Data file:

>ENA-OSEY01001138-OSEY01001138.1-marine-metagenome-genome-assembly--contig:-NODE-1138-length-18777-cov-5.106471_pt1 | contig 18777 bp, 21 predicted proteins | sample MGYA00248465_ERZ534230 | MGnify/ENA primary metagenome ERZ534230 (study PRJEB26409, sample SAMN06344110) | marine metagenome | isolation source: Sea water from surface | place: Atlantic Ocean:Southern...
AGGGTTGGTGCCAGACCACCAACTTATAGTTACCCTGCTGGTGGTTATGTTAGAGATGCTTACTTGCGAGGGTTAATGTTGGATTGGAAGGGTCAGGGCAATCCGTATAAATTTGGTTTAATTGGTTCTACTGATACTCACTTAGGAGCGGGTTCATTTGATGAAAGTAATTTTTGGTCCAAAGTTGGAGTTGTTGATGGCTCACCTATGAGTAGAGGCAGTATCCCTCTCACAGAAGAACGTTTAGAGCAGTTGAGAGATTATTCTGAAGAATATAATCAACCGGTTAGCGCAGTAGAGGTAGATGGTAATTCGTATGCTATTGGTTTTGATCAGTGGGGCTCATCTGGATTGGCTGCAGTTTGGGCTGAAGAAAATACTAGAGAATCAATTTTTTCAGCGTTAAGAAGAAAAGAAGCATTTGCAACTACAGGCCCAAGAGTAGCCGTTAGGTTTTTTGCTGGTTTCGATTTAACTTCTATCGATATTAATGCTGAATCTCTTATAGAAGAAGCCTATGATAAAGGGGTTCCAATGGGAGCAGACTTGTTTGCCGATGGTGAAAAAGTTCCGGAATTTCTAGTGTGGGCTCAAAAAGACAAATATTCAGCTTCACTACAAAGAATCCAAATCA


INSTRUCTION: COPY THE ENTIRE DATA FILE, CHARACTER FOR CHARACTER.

>ENA-OSEY01001138-OSEY01001138.1-marine-metagenome-genome-assembly--contig:-NODE-1138-length-18777-cov-5.106471_pt1 | contig 18777 bp, 21 predicted proteins | sample MGYA00248465_ERZ534230 | MGnify/ENA primary metagenome ERZ534230 (study PRJEB26409, sample SAMN06344110) | marine metagenome | isolation source: Sea water from surface | place: Atlantic Ocean:Southern...
AGGGTTGGTGCCAGACCACCAACTTATAGTTACCCTGCTGGTGGTTATGTTAGAGATGCTTACTTGCGAGGGTTAATGTTGGATTGGAAGGGTCAGGGCAATCCGTATAAATTTGGTTTAATTGGTTCTACTGATACTCACTTAGGAGCGGGTTCATTTGATGAAAGTAATTTTTGGTCCAAAGTTGGAGTTGTTGATGGCTCACCTATGAGTAGAGGCAGTATCCCTCTCACAGAAGAACGTTTAGAGCAGTTGAGAGATTATTCTGAAGAATATAATCAACCGGTTAGCGCAGTAGAGGTAGATGGTAATTCGTATGCTATTGGTTTTGATCAGTGGGGCTCATCTGGATTGGCTGCAGTTTGGGCTGAAGAAAATACTAGAGAATCAATTTTTTCAGCGTTAAGAAGAAAAGAAGCATTTGCAACTACAGGCCCAAGAGTAGCCGTTAGGTTTTTTGCTGGTTTCGATTTAACTTCTATCGATATTAATGCTGAATCTCTTATAGAAGAAGCCTATGATAAAGGGGTTCCAATGGGAGCAGACTTGTTTGCCGATGGTGAAAAAGTTCCGGAATTTCTAGTGTGGGCTCAAAAAGACAAATATTCAGCTTCACTACAAAGAATCCAAATCA